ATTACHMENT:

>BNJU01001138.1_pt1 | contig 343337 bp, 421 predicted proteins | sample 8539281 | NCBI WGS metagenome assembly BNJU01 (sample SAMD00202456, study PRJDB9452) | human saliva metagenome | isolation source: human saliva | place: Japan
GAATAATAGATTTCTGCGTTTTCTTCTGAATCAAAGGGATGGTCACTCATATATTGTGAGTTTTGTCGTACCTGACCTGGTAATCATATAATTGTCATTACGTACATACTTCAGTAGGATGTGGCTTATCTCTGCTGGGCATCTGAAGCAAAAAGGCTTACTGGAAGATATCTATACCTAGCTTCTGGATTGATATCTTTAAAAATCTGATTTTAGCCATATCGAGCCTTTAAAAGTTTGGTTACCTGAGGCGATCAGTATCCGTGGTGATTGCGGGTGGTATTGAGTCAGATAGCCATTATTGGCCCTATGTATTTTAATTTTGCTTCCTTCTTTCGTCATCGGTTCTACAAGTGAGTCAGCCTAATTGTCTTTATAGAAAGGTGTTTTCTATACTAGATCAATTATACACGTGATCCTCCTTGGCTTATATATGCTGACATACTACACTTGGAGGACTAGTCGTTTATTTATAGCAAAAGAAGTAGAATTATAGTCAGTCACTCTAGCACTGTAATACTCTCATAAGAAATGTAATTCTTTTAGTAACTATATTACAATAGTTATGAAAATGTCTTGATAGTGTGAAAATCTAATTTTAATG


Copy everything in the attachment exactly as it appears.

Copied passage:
>BNJU01001138.1_pt1 | contig 343337 bp, 421 predicted proteins | sample 8539281 | NCBI WGS metagenome assembly BNJU01 (sample SAMD00202456, study PRJDB9452) | human saliva metagenome | isolation source: human saliva | place: Japan
GAATAATAGATTTCTGCGTTTTCTTCTGAATCAAAGGGATGGTCACTCATATATTGTGAGTTTTGTCGTACCTGACCTGGTAATCATATAATTGTCATTACGTACATACTTCAGTAGGATGTGGCTTATCTCTGCTGGGCATCTGAAGCAAAAAGGCTTACTGGAAGATATCTATACCTAGCTTCTGGATTGATATCTTTAAAAATCTGATTTTAGCCATATCGAGCCTTTAAAAGTTTGGTTACCTGAGGCGATCAGTATCCGTGGTGATTGCGGGTGGTATTGAGTCAGATAGCCATTATTGGCCCTATGTATTTTAATTTTGCTTCCTTCTTTCGTCATCGGTTCTACAAGTGAGTCAGCCTAATTGTCTTTATAGAAAGGTGTTTTCTATACTAGATCAATTATACACGTGATCCTCCTTGGCTTATATATGCTGACATACTACACTTGGAGGACTAGTCGTTTATTTATAGCAAAAGAAGTAGAATTATAGTCAGTCACTCTAGCACTGTAATACTCTCATAAGAAATGTAATTCTTTTAGTAACTATATTACAATAGTTATGAAAATGTCTTGATAGTGTGAAAATCTAATTTTAATG